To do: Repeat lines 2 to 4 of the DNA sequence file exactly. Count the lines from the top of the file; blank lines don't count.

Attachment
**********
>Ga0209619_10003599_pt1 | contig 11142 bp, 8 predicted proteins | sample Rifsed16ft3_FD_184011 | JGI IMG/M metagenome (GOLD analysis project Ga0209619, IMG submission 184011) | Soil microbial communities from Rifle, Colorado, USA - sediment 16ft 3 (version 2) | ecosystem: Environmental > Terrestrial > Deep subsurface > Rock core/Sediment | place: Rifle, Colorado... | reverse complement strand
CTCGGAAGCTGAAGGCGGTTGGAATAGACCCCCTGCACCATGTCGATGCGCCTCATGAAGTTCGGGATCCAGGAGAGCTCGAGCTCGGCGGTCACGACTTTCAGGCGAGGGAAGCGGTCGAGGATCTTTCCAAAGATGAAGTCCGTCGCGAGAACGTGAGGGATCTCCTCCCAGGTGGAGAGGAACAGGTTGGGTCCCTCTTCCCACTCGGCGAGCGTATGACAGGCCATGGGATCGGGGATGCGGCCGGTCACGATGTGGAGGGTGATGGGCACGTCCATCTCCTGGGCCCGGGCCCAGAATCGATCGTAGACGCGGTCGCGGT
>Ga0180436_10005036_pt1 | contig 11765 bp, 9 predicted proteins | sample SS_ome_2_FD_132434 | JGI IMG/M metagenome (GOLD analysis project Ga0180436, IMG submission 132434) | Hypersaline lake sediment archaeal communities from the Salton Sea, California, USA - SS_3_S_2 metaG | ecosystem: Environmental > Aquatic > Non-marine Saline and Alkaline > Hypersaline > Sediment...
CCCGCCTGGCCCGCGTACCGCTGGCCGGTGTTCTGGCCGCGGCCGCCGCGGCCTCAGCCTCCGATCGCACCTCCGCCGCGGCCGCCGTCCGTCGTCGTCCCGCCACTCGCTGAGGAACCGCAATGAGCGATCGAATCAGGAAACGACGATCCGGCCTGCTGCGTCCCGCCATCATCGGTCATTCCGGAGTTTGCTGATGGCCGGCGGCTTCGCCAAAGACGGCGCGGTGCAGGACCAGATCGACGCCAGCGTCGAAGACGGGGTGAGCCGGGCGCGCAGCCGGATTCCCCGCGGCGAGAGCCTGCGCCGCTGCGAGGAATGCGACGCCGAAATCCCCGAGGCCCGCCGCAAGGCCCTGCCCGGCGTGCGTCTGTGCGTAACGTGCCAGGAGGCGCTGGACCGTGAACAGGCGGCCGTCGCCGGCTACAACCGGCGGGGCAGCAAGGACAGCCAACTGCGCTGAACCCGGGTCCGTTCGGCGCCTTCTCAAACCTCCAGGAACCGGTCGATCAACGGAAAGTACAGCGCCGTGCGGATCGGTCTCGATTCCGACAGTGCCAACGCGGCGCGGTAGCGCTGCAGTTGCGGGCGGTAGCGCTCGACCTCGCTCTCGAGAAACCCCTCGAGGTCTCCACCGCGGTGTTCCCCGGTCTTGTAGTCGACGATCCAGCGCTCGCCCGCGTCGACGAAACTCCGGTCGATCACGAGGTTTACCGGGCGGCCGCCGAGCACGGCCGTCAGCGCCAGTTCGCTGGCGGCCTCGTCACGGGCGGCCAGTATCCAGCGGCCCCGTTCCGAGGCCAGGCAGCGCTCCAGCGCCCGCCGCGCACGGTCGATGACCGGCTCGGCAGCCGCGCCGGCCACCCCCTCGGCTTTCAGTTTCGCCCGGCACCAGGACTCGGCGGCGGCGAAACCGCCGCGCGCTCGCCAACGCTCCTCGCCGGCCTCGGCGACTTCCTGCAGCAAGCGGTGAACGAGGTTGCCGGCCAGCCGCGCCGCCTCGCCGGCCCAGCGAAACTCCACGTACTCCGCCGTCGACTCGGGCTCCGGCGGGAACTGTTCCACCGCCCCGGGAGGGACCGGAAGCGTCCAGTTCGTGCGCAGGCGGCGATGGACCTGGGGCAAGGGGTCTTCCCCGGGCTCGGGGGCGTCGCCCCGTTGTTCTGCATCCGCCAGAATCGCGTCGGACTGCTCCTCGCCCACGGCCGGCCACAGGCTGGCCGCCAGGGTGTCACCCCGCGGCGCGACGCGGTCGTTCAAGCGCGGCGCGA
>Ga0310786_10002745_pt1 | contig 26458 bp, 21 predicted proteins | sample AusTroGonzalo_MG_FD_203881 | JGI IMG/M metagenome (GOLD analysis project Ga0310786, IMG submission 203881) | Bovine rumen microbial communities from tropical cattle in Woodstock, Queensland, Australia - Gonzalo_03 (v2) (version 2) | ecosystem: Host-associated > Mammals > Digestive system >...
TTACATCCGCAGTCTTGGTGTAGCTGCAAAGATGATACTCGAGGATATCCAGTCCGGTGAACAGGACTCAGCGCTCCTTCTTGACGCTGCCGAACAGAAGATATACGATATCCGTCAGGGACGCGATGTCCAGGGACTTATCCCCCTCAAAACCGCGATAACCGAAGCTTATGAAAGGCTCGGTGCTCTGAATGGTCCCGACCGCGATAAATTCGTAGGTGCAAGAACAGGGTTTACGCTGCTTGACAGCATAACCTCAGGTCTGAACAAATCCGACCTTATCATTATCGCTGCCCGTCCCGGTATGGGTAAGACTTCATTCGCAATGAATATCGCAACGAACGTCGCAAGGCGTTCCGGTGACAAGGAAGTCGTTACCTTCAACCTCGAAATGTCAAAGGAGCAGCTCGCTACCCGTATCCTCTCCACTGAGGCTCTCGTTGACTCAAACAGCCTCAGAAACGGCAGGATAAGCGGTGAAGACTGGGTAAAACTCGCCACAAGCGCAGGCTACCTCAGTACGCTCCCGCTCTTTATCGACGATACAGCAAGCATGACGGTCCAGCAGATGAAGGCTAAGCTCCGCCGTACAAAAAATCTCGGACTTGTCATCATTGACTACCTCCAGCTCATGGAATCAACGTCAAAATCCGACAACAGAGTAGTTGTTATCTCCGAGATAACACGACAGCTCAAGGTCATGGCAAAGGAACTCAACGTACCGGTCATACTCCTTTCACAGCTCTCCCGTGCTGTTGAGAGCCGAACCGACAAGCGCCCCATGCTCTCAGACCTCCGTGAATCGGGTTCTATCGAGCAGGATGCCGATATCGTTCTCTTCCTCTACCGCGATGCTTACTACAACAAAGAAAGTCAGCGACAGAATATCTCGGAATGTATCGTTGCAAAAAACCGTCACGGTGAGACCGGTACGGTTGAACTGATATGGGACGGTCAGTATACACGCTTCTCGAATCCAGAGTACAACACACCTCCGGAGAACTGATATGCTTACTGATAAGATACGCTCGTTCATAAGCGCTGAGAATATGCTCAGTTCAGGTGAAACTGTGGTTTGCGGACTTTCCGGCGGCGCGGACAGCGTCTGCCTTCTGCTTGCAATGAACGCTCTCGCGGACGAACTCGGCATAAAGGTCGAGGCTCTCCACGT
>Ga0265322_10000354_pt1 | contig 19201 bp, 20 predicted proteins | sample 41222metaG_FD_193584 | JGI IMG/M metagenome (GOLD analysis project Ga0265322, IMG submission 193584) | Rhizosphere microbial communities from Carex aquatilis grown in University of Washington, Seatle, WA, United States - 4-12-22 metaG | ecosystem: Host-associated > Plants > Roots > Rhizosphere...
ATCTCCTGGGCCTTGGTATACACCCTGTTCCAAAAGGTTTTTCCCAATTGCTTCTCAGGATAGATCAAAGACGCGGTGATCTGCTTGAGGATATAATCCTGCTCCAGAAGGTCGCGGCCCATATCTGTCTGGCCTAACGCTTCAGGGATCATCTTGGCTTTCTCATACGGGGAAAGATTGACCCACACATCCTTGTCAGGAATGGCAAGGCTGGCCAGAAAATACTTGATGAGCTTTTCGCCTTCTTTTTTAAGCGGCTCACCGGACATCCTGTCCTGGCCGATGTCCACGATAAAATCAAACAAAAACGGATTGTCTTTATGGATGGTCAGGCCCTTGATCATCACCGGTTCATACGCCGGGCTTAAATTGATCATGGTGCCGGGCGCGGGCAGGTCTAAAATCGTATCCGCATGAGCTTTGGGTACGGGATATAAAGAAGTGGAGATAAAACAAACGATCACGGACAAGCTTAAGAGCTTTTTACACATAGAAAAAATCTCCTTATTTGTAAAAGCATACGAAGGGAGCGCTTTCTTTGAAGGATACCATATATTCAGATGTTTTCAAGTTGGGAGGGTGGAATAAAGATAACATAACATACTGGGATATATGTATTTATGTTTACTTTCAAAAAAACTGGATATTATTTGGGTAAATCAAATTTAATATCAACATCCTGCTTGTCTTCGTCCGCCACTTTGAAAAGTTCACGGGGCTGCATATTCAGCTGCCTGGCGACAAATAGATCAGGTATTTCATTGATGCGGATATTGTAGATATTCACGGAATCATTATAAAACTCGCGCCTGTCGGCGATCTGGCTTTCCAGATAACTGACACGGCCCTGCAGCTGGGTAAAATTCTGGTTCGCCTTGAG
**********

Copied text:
CTCGGAAGCTGAAGGCGGTTGGAATAGACCCCCTGCACCATGTCGATGCGCCTCATGAAGTTCGGGATCCAGGAGAGCTCGAGCTCGGCGGTCACGACTTTCAGGCGAGGGAAGCGGTCGAGGATCTTTCCAAAGATGAAGTCCGTCGCGAGAACGTGAGGGATCTCCTCCCAGGTGGAGAGGAACAGGTTGGGTCCCTCTTCCCACTCGGCGAGCGTATGACAGGCCATGGGATCGGGGATGCGGCCGGTCACGATGTGGAGGGTGATGGGCACGTCCATCTCCTGGGCCCGGGCCCAGAATCGATCGTAGACGCGGTCGCGGT
>Ga0180436_10005036_pt1 | contig 11765 bp, 9 predicted proteins | sample SS_ome_2_FD_132434 | JGI IMG/M metagenome (GOLD analysis project Ga0180436, IMG submission 132434) | Hypersaline lake sediment archaeal communities from the Salton Sea, California, USA - SS_3_S_2 metaG | ecosystem: Environmental > Aquatic > Non-marine Saline and Alkaline > Hypersaline > Sediment...
CCCGCCTGGCCCGCGTACCGCTGGCCGGTGTTCTGGCCGCGGCCGCCGCGGCCTCAGCCTCCGATCGCACCTCCGCCGCGGCCGCCGTCCGTCGTCGTCCCGCCACTCGCTGAGGAACCGCAATGAGCGATCGAATCAGGAAACGACGATCCGGCCTGCTGCGTCCCGCCATCATCGGTCATTCCGGAGTTTGCTGATGGCCGGCGGCTTCGCCAAAGACGGCGCGGTGCAGGACCAGATCGACGCCAGCGTCGAAGACGGGGTGAGCCGGGCGCGCAGCCGGATTCCCCGCGGCGAGAGCCTGCGCCGCTGCGAGGAATGCGACGCCGAAATCCCCGAGGCCCGCCGCAAGGCCCTGCCCGGCGTGCGTCTGTGCGTAACGTGCCAGGAGGCGCTGGACCGTGAACAGGCGGCCGTCGCCGGCTACAACCGGCGGGGCAGCAAGGACAGCCAACTGCGCTGAACCCGGGTCCGTTCGGCGCCTTCTCAAACCTCCAGGAACCGGTCGATCAACGGAAAGTACAGCGCCGTGCGGATCGGTCTCGATTCCGACAGTGCCAACGCGGCGCGGTAGCGCTGCAGTTGCGGGCGGTAGCGCTCGACCTCGCTCTCGAGAAACCCCTCGAGGTCTCCACCGCGGTGTTCCCCGGTCTTGTAGTCGACGATCCAGCGCTCGCCCGCGTCGACGAAACTCCGGTCGATCACGAGGTTTACCGGGCGGCCGCCGAGCACGGCCGTCAGCGCCAGTTCGCTGGCGGCCTCGTCACGGGCGGCCAGTATCCAGCGGCCCCGTTCCGAGGCCAGGCAGCGCTCCAGCGCCCGCCGCGCACGGTCGATGACCGGCTCGGCAGCCGCGCCGGCCACCCCCTCGGCTTTCAGTTTCGCCCGGCACCAGGACTCGGCGGCGGCGAAACCGCCGCGCGCTCGCCAACGCTCCTCGCCGGCCTCGGCGACTTCCTGCAGCAAGCGGTGAACGAGGTTGCCGGCCAGCCGCGCCGCCTCGCCGGCCCAGCGAAACTCCACGTACTCCGCCGTCGACTCGGGCTCCGGCGGGAACTGTTCCACCGCCCCGGGAGGGACCGGAAGCGTCCAGTTCGTGCGCAGGCGGCGATGGACCTGGGGCAAGGGGTCTTCCCCGGGCTCGGGGGCGTCGCCCCGTTGTTCTGCATCCGCCAGAATCGCGTCGGACTGCTCCTCGCCCACGGCCGGCCACAGGCTGGCCGCCAGGGTGTCACCCCGCGGCGCGACGCGGTCGTTCAAGCGCGGCGCGA